This is really the only book I have found that discusses game programming for C# using OpenGL. It has helped me immensely in understanding quite a few concepts that were foreign to me. First, there are a few things that people should understand: This is not for brand new programmers. Programming graphics is a level beyond a new programmers abilities, and throwing these concepts at a new programmer will essentially set them up for failure. You should understand the basic concepts of programming and OOP first. I would highly recommend the Wrox series for this task, as they do a fantastic job of breaking down code and how it works.
For those of you who have experience and wish to start making games/graphics programs with C#, this is a great starter for the concepts. This is the book I started off with, but ultimately this book alone will not be enough. Use this book as a baseline to start with a basic framework for how things operate. Although it does go to a very limited degree into 3D math, this is definitely not the book to study for familiarization with it. It covers the type of math you would need to research for game programming, and it is up to you to research it further to gain a better grasp.
There are a few thigns to note:
the TAO framework that is used in the book (although technically still downloadable and useable) is depreciated, and has for the most part turned into OpenTK [...] You will have to 'translate' the code to the new wrapper, because the structure is different, and things are called in different ways (OpenTK tries to clean up OpenGL a bit and fit it within the .net framework better). It is still very easy to do, and took me only a short time to figure out how it works. OpenTK.com has great examples and forums to help you start.
There are a few Windows APIs that are called within the examples of this book for core fundamental tasks. If you are looking to make something for linux or macs, you should either a)find a language more friendly for those systems (C# is technically cross-platform capable, but the support is spotty at best, although the mono project is changing that), or b)research the API equivalent for whatever system you are trying to code it for.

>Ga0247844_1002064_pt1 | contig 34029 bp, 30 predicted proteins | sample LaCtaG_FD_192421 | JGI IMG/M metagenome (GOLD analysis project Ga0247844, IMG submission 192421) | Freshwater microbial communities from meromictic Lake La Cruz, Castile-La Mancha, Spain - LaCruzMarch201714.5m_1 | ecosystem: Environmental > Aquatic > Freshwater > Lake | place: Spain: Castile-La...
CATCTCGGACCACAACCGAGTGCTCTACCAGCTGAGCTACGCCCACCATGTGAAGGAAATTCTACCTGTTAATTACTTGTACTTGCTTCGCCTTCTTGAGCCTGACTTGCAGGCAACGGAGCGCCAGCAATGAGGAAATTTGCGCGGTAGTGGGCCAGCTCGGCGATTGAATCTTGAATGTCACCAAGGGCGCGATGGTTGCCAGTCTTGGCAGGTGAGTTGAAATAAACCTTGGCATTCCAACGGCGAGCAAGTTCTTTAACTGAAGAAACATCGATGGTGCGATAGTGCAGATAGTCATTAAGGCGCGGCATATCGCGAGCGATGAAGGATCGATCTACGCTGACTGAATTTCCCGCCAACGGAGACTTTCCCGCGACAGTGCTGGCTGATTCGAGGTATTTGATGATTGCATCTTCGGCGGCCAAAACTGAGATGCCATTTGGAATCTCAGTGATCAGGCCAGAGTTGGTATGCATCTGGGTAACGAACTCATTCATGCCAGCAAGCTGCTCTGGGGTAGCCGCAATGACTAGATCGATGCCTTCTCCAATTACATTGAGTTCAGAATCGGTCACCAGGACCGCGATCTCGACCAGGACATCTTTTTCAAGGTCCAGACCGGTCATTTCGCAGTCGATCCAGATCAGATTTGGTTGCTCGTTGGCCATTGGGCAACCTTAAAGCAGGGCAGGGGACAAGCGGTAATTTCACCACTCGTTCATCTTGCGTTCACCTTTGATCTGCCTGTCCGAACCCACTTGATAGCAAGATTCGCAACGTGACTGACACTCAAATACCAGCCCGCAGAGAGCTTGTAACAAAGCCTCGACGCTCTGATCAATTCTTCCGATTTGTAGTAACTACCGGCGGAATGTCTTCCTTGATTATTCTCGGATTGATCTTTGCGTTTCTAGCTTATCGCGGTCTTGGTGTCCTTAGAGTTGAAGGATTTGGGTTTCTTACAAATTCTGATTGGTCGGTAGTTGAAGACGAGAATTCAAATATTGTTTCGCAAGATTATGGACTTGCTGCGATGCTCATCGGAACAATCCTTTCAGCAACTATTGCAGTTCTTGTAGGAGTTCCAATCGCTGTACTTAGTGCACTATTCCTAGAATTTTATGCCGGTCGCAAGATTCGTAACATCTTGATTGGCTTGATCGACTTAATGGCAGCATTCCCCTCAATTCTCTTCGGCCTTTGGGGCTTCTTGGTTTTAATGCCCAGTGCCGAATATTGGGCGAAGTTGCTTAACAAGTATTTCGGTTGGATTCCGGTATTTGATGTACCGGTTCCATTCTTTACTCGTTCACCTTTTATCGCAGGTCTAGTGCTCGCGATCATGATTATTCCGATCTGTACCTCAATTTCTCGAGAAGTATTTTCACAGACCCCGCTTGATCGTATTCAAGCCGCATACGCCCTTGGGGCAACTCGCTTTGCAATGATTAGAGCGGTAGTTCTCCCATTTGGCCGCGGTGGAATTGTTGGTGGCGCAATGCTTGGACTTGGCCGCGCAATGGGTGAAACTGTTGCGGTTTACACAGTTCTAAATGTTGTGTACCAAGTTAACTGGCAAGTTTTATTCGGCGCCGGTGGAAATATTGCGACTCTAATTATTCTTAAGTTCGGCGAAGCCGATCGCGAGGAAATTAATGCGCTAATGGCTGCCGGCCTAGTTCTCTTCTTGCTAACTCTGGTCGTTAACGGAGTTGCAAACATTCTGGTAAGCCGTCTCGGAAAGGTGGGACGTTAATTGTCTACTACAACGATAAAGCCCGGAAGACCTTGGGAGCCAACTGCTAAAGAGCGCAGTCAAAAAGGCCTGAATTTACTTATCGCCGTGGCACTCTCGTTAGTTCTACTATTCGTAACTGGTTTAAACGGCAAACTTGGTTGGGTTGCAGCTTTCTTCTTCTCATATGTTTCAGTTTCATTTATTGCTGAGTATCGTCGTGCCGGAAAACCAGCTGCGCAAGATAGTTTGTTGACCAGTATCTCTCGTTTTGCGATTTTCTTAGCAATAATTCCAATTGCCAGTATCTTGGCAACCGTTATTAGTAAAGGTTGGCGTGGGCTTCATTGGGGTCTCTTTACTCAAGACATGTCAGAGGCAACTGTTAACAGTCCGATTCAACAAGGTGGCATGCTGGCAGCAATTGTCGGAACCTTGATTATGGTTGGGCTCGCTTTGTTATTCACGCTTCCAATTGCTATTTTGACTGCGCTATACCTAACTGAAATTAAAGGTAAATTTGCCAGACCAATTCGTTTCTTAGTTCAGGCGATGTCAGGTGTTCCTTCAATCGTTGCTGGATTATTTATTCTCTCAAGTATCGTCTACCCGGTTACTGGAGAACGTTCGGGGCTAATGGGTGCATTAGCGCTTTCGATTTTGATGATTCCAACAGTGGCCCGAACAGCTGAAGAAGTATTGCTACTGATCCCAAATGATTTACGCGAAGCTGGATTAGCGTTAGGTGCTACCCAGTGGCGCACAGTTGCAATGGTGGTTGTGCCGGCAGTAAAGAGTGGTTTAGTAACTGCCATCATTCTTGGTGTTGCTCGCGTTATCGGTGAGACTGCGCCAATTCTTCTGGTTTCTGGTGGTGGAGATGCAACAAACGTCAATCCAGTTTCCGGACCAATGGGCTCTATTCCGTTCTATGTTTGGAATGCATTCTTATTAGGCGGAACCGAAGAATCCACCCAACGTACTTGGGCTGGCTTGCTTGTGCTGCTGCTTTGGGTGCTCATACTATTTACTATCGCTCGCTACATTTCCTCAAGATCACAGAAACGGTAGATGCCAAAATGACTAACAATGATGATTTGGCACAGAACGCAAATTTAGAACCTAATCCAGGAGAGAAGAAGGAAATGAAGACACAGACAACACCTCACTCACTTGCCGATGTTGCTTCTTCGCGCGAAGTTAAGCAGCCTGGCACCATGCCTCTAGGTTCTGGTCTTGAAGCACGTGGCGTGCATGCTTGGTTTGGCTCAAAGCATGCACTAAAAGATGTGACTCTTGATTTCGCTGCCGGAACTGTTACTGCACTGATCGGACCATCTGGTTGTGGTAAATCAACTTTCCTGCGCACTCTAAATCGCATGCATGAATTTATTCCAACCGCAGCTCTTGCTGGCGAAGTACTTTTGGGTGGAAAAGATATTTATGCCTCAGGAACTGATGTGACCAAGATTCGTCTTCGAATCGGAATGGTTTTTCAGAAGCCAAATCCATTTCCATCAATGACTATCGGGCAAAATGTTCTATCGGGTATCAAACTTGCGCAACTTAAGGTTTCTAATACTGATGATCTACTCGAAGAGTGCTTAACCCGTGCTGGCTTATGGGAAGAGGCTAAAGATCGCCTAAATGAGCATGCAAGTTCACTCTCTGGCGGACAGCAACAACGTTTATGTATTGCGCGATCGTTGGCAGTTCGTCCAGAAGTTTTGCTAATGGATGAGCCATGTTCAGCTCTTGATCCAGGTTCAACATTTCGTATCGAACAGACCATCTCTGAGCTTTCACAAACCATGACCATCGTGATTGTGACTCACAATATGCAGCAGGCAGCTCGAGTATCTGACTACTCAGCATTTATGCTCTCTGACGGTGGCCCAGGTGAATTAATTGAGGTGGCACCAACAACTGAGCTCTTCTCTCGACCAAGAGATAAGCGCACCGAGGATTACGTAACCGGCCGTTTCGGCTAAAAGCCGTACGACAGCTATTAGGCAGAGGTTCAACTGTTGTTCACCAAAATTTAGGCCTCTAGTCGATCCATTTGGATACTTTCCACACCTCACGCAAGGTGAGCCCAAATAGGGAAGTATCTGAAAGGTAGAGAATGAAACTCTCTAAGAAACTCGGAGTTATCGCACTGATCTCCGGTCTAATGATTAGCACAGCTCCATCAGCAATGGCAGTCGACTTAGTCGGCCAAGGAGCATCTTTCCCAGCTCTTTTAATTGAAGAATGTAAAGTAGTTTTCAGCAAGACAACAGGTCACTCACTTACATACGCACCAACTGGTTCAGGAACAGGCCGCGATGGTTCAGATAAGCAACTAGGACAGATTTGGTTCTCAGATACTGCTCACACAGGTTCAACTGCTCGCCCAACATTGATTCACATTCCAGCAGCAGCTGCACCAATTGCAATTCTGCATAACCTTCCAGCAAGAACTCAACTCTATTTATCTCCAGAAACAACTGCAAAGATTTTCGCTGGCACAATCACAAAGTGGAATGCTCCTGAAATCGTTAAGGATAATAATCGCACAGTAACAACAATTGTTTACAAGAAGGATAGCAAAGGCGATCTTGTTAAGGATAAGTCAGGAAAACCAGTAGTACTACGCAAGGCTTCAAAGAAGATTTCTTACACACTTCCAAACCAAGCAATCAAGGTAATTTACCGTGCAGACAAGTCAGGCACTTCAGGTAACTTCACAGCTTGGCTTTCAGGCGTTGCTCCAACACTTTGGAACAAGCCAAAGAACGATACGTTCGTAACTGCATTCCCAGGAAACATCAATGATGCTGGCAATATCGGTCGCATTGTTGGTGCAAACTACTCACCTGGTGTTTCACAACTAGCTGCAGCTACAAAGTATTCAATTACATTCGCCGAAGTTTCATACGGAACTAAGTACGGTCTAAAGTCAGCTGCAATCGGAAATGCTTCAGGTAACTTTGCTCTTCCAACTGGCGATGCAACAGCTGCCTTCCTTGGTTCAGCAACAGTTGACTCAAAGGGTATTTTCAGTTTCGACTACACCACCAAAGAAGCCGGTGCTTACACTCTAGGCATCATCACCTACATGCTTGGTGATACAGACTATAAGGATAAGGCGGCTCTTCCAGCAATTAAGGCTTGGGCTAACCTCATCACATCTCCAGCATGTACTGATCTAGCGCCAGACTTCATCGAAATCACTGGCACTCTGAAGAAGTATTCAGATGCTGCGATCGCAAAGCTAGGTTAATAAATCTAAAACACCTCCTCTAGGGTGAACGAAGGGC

There were a couple areas where I got confused because the author made some logical jumps without fully ensuring the reader made that jump with him. They are few and far between, but there were a couple times where I didn't know either where a variable came from, or where it should be declared.
All in all, I can't complain because it's the only OpenGL book i've found for C# (most people use XNA, since C# is a Microsoft-produced language). I wanted to learn OpenGL over XNA (DirectX wrapper) because it is lower level, and affords more flexibility.
It would be nice if the author made an updated edition of this book to address at least the first point, since at first glance it may not seem that intuitive switching from TAO to OpenTK.
I would also very highly recommend the book "OpenGL SuperBible: Comprehensive Tutorial and Reference". It explains OpenGL in C++ (there is nothing like it for C# unfortunately), but it is great for understanding the concepts, what the OpenGL library does, how it does it, and why it does it. You will have to translate it from C++ GLUT OpenGL to C# OpenTK OpenGL, but it shouldn't be too difficult once you read the concepts of how thigns work.